Election day will be May 7, South Africa’s first after the death of Nelson Mandela. Conventional wisdom is that they will be the most competitive elections in the country’s post-apartheid history.
Mandela’s African National Congress (ANC) at present holds about two thirds (66 percent) of the seats in parliament and controls most of the provincial governments. Historically, most of South Africa’s blacks citizens, constituting about 80 percent of the population, have supported it. But, recurrent scandals, poor service deliveries in the townships, and issues with the leadership of president and party leader Jacob Zuma are eroding its once overwhelming support. Most commentators think that the ANC will loose seats in these elections.
Should the ANC’s share of parliamentary seats fall below 60 percent, there likely will be a strong move to replace Zuma as party leader–and as chief of state. However, it is difficult to imagine that the ANC will “lose” its majority in parliament; South Africa’s post May 7 government will be led by the ANC. After some twenty years as the party of government and controlling many patronage networks, it tends to attract political talent. Only an earthquake could end its majority. But, the party could be seriously weakened if it loses a significant number of parliamentary seats and provincial governments.
The Democratic Alliance (DA) is the official opposition. It currently holds sixty-seven seats (17 percent) in parliament. Its electoral support is heavily white, coloured, and Indian. Party leader Helen Zille is seeking to broaden the party’s appeal to blacks, especially those who in the middle class who are demanding better government. she facilitated the effort to place Mamphela Ramphele, a liberation movement icon and a founder of the Black Consciousness movement, at the top of the DA electoral list and to merge (or absorb) Ramphele’s new political party, AgangSA, with the DA. Agang is a predominately black party, very small, and has had difficulty raising money. On substantive issues, the two parties are very close. But the effort failed, in part because Zille and Ramphele poorly prepared the ground for a merger. Had it succeeded, the chances of the ANC’s majority in parliament falling below 60 percent would have been improved.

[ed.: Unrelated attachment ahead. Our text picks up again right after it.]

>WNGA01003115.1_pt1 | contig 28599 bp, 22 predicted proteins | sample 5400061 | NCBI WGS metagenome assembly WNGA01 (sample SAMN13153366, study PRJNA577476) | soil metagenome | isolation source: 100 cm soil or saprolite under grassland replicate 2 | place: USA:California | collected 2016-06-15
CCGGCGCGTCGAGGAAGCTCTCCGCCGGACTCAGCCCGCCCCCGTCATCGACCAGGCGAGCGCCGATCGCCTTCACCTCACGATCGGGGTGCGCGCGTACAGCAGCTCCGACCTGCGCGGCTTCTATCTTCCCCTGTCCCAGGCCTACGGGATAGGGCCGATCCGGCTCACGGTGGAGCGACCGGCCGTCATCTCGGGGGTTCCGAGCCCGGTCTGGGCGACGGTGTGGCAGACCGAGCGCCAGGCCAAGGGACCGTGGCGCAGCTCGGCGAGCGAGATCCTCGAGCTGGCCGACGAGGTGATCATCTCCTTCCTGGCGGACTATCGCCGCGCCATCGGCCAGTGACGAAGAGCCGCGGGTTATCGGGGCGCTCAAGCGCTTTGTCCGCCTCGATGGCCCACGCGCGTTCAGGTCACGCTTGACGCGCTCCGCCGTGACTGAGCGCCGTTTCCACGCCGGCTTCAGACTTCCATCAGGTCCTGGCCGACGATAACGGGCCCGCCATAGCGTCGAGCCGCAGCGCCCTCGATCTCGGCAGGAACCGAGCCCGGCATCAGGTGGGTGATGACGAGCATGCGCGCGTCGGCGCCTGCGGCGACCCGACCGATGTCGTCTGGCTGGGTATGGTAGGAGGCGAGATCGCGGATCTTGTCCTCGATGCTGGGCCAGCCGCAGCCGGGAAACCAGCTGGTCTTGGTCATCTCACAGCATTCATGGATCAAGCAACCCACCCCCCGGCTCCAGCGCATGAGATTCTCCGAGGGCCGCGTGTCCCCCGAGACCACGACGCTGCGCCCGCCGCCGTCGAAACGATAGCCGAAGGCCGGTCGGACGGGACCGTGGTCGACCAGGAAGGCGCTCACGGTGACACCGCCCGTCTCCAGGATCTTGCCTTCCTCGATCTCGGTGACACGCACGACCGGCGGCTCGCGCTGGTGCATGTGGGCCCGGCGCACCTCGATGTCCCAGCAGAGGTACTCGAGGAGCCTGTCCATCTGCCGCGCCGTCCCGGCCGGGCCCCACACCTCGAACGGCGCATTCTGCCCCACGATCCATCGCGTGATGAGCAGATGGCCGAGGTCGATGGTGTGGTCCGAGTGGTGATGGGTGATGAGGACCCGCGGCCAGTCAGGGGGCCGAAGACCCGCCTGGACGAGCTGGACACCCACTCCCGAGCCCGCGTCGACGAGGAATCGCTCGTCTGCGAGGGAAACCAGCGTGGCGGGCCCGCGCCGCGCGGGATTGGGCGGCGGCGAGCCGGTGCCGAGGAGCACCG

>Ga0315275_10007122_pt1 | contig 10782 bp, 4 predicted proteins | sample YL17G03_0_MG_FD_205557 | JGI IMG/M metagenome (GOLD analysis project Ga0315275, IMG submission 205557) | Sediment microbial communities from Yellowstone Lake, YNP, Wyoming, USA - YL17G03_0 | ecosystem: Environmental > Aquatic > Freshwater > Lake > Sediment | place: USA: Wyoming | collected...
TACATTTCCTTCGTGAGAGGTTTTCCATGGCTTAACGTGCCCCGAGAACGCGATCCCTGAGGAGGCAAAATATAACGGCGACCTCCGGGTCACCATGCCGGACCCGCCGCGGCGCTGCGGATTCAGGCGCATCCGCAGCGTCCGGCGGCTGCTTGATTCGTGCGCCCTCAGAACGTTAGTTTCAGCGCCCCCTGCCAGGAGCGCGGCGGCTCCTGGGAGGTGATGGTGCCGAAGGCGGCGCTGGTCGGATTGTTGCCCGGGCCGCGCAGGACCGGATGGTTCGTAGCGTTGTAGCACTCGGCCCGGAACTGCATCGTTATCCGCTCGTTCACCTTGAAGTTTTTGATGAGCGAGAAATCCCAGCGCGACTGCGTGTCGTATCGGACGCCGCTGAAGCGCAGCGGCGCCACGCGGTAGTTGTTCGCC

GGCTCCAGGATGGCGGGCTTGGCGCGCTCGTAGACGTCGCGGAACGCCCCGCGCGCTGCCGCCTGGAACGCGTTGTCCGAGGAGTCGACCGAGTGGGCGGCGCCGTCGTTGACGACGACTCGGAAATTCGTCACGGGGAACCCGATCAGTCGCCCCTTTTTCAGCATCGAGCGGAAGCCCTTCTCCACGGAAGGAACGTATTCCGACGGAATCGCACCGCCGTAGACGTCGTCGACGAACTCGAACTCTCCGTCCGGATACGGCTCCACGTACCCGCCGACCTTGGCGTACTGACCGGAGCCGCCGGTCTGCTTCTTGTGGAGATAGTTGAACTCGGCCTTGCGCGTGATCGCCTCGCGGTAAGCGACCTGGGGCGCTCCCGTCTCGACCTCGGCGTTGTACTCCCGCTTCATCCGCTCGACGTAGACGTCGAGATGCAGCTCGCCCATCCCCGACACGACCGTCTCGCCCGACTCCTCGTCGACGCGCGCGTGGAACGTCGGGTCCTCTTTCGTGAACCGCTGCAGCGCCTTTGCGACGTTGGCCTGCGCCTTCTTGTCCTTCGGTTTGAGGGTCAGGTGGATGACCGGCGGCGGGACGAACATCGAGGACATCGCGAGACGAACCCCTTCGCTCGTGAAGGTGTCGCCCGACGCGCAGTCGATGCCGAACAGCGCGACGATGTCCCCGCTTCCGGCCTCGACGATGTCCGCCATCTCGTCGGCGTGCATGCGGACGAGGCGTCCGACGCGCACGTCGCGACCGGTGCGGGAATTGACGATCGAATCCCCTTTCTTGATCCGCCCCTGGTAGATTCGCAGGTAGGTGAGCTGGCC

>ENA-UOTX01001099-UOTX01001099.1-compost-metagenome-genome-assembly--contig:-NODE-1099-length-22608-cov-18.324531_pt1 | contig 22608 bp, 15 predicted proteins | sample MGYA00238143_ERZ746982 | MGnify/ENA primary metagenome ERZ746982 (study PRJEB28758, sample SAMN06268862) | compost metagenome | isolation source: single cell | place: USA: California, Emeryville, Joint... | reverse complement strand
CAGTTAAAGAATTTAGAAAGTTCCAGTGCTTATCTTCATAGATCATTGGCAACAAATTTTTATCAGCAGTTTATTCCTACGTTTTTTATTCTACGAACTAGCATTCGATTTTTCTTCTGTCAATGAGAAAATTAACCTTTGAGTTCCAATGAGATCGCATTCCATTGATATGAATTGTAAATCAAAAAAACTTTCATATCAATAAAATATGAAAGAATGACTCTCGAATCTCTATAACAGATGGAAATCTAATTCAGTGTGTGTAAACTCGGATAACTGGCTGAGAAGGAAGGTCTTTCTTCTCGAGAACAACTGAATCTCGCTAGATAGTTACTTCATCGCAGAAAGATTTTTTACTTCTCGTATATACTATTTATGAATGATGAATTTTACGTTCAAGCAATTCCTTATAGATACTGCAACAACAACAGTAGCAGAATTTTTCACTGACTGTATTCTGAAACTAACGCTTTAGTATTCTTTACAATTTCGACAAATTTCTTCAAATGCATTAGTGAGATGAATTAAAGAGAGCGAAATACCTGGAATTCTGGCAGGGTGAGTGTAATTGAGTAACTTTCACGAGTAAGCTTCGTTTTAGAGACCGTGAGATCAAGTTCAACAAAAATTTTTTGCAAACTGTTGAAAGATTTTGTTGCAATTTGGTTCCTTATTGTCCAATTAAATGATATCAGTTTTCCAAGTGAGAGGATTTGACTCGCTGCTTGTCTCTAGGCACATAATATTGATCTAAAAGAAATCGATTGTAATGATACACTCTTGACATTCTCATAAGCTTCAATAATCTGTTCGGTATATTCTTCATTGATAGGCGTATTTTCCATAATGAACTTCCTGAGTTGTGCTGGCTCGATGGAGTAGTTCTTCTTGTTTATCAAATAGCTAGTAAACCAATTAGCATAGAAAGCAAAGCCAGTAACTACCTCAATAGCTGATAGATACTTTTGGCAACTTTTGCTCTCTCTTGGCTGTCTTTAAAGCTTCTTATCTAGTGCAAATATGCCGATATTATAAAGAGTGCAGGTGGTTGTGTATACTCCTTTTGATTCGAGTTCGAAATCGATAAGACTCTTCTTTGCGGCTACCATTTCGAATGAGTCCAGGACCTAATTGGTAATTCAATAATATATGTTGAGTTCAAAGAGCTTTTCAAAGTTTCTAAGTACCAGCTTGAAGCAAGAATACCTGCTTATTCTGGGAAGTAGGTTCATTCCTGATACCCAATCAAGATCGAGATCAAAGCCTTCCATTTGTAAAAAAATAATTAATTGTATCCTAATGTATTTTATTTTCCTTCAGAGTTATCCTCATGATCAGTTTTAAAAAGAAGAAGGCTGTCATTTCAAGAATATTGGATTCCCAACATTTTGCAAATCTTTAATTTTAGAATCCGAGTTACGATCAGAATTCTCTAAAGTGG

The DA at present controls the government of the Western Cape (Cape Town) and it hopes to win control of Gauteng (Johannesburg), a possibility but by no means certain. If ANC disaffection is as deep as many commentators think, the DA may indeed add parliamentary seats and win Johannesburg. Nevertheless, post May 7, its overall position in South African politics is likely to be much the same as it is today. As for Agang, it does not appear to be generating much enthusiasm. It may do well in some local contests, but it is likely to win only a handful of parliamentary seats through South Africa’s system of proportional representation.
A wild card is a new party on the left, the Economic Freedom Fighters (EFF). Founded by bad-boy Julius Malema who was expelled from the ANC, it favors wholesale nationalisation of land and industry, apparently without compensation. It is appealing directly to the poor in the townships and the rural areas. Some observers speculate that it could win as much as 10 percent of the vote. If so, that would be an earthquake.
In European or American terms, the ANC is a centrist party, the DA center-right. While the EFF claims to be a left-wing party, its leadership is erratic and it lacks organization. It remains to be seen whether it can become a serious political party. It is more likely that a genuinely, and responsible, left-wing party will emerge out of the trade union movement for the 2019 elections. The metal workers union has already withdrawn its support from the ANC and its leaders have raised the possibility of forming a new party.
For now, racial identities are likely to remain the largest determinant of voting behavior. However, should a serious left wing party emerge and should the DA continue to strengthen, the 2019 elections could see a move away from identity politics toward a greater focus on issues. That would further strengthen South Africa’s democracy.